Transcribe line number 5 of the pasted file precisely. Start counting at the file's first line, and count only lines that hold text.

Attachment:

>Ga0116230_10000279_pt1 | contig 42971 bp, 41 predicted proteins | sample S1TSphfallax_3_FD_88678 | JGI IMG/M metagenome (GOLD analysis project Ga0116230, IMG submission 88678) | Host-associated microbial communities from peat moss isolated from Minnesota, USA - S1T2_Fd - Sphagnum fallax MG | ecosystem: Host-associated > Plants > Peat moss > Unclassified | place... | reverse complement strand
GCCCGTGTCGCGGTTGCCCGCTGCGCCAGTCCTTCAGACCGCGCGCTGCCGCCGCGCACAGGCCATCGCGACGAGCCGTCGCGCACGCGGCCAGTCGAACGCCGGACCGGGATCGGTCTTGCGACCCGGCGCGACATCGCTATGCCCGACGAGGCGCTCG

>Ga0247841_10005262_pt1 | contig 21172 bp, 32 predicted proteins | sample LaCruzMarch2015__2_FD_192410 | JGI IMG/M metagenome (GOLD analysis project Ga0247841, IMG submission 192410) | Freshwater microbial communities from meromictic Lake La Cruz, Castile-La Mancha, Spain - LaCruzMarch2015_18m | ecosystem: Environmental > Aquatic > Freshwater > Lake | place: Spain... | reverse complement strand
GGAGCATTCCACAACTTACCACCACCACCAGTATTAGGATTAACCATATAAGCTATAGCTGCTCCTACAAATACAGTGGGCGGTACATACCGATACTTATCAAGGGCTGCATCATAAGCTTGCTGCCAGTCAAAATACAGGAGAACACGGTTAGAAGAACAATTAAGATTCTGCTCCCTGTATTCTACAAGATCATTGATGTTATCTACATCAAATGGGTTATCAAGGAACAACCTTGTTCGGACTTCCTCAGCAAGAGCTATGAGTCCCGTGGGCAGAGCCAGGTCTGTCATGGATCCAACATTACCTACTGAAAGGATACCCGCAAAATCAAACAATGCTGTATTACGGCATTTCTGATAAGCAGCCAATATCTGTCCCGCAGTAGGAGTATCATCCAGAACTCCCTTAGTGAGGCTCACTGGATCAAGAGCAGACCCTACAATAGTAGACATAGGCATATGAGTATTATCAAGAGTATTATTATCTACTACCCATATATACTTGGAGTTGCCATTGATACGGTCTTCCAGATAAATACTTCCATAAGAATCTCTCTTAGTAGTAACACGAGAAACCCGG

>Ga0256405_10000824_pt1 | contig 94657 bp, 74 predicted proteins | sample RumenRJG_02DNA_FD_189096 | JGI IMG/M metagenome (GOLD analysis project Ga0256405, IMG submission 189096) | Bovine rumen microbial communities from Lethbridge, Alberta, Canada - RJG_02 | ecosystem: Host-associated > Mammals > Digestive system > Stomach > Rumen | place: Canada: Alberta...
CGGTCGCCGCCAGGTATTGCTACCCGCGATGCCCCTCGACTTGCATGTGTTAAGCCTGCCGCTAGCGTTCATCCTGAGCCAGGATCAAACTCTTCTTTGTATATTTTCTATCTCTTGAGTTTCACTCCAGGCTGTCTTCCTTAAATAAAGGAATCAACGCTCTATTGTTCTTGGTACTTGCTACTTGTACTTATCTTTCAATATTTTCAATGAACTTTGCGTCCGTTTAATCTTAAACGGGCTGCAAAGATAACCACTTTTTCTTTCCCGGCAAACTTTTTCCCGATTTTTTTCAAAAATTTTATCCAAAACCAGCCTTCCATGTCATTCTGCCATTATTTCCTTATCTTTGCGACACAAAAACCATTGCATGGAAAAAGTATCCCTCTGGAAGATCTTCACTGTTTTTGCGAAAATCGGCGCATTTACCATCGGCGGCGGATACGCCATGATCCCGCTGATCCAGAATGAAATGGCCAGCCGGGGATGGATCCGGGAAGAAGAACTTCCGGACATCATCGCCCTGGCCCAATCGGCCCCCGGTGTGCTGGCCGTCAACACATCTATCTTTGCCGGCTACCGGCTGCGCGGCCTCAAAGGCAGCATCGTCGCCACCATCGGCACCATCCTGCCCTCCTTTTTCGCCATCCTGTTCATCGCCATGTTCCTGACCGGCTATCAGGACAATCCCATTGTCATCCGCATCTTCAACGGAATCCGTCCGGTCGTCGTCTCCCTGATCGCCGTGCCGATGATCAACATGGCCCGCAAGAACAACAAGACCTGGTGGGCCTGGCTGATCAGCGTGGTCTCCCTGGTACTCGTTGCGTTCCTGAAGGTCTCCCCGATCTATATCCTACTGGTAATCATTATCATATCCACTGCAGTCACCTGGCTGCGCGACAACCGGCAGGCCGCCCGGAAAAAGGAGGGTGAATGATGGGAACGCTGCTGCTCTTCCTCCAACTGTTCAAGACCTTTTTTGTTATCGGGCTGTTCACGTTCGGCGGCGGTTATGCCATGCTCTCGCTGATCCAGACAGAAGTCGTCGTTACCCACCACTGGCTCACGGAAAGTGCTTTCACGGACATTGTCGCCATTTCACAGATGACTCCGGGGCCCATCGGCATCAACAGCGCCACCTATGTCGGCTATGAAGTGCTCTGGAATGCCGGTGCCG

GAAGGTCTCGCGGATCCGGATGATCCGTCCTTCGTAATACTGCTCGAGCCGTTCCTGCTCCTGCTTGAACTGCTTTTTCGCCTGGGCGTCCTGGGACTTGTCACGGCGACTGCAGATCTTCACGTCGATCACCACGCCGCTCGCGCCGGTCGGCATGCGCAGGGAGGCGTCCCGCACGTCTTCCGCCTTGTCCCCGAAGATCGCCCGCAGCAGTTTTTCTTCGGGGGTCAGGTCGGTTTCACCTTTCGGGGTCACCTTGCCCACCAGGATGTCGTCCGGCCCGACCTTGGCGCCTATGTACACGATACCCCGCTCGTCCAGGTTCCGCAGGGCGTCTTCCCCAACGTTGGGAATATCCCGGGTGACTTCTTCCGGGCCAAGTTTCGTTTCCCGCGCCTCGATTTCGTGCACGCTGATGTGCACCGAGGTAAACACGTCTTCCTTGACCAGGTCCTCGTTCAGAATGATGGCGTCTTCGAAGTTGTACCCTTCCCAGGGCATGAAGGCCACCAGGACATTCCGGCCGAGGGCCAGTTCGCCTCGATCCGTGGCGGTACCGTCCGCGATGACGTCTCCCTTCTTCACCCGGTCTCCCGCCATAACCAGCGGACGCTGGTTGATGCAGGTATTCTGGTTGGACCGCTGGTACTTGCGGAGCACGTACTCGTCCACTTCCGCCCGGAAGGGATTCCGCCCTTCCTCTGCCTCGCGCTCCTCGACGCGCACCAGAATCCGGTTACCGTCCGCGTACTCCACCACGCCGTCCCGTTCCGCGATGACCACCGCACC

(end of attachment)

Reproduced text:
>Ga0256405_10000824_pt1 | contig 94657 bp, 74 predicted proteins | sample RumenRJG_02DNA_FD_189096 | JGI IMG/M metagenome (GOLD analysis project Ga0256405, IMG submission 189096) | Bovine rumen microbial communities from Lethbridge, Alberta, Canada - RJG_02 | ecosystem: Host-associated > Mammals > Digestive system > Stomach > Rumen | place: Canada: Alberta...